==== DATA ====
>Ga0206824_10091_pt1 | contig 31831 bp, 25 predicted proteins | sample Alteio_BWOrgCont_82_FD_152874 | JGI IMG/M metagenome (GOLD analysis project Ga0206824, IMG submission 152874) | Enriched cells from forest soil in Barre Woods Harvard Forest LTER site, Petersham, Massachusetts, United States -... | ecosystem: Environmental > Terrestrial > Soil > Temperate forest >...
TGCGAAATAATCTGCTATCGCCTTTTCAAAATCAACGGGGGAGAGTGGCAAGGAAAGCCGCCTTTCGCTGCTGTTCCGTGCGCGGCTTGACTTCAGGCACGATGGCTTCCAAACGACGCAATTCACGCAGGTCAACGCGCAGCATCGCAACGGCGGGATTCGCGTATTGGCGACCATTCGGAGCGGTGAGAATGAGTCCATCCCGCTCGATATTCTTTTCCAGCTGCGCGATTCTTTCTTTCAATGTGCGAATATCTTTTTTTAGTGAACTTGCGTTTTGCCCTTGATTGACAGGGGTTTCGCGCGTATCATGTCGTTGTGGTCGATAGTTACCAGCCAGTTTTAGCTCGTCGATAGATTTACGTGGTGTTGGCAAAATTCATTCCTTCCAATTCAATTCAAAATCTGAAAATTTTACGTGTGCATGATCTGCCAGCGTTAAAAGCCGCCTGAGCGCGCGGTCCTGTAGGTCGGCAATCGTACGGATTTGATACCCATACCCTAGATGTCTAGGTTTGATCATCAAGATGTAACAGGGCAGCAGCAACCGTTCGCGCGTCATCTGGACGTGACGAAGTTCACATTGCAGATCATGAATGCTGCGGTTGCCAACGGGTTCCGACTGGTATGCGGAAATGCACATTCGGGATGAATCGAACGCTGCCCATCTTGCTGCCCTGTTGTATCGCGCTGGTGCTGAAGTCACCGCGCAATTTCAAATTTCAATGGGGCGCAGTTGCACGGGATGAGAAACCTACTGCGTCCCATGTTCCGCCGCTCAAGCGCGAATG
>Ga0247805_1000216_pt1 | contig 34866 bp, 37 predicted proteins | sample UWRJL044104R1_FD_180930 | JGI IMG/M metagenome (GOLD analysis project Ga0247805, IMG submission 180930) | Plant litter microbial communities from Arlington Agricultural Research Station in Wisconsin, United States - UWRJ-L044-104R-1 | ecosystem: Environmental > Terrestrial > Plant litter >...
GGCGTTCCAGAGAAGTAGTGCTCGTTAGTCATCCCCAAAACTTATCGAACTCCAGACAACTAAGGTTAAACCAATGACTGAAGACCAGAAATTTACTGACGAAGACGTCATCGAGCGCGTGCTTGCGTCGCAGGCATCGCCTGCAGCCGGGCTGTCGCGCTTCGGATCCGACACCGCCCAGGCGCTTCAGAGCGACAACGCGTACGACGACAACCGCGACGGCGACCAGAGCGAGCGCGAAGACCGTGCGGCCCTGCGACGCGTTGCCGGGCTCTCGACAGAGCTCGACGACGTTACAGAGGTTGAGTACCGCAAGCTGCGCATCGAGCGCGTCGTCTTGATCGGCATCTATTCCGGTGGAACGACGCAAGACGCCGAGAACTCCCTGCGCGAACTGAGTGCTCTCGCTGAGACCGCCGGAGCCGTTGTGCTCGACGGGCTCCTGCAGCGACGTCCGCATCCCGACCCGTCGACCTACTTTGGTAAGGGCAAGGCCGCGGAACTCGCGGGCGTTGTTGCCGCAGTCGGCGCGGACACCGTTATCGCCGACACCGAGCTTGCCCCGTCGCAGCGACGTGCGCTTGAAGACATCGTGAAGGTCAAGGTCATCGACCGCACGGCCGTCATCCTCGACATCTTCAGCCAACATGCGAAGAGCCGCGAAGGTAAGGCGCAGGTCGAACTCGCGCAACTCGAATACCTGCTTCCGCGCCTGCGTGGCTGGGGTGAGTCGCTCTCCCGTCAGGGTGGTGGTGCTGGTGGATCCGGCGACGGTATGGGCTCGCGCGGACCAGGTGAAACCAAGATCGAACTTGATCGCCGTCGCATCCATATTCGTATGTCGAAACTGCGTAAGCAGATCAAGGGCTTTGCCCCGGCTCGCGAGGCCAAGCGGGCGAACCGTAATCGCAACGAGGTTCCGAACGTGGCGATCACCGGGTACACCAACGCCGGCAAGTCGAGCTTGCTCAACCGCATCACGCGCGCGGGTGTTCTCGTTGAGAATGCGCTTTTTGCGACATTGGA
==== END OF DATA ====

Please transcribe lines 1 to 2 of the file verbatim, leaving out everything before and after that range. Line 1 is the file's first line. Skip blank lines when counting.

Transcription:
>Ga0206824_10091_pt1 | contig 31831 bp, 25 predicted proteins | sample Alteio_BWOrgCont_82_FD_152874 | JGI IMG/M metagenome (GOLD analysis project Ga0206824, IMG submission 152874) | Enriched cells from forest soil in Barre Woods Harvard Forest LTER site, Petersham, Massachusetts, United States -... | ecosystem: Environmental > Terrestrial > Soil > Temperate forest >...
TGCGAAATAATCTGCTATCGCCTTTTCAAAATCAACGGGGGAGAGTGGCAAGGAAAGCCGCCTTTCGCTGCTGTTCCGTGCGCGGCTTGACTTCAGGCACGATGGCTTCCAAACGACGCAATTCACGCAGGTCAACGCGCAGCATCGCAACGGCGGGATTCGCGTATTGGCGACCATTCGGAGCGGTGAGAATGAGTCCATCCCGCTCGATATTCTTTTCCAGCTGCGCGATTCTTTCTTTCAATGTGCGAATATCTTTTTTTAGTGAACTTGCGTTTTGCCCTTGATTGACAGGGGTTTCGCGCGTATCATGTCGTTGTGGTCGATAGTTACCAGCCAGTTTTAGCTCGTCGATAGATTTACGTGGTGTTGGCAAAATTCATTCCTTCCAATTCAATTCAAAATCTGAAAATTTTACGTGTGCATGATCTGCCAGCGTTAAAAGCCGCCTGAGCGCGCGGTCCTGTAGGTCGGCAATCGTACGGATTTGATACCCATACCCTAGATGTCTAGGTTTGATCATCAAGATGTAACAGGGCAGCAGCAACCGTTCGCGCGTCATCTGGACGTGACGAAGTTCACATTGCAGATCATGAATGCTGCGGTTGCCAACGGGTTCCGACTGGTATGCGGAAATGCACATTCGGGATGAATCGAACGCTGCCCATCTTGCTGCCCTGTTGTATCGCGCTGGTGCTGAAGTCACCGCGCAATTTCAAATTTCAATGGGGCGCAGTTGCACGGGATGAGAAACCTACTGCGTCCCATGTTCCGCCGCTCAAGCGCGAATG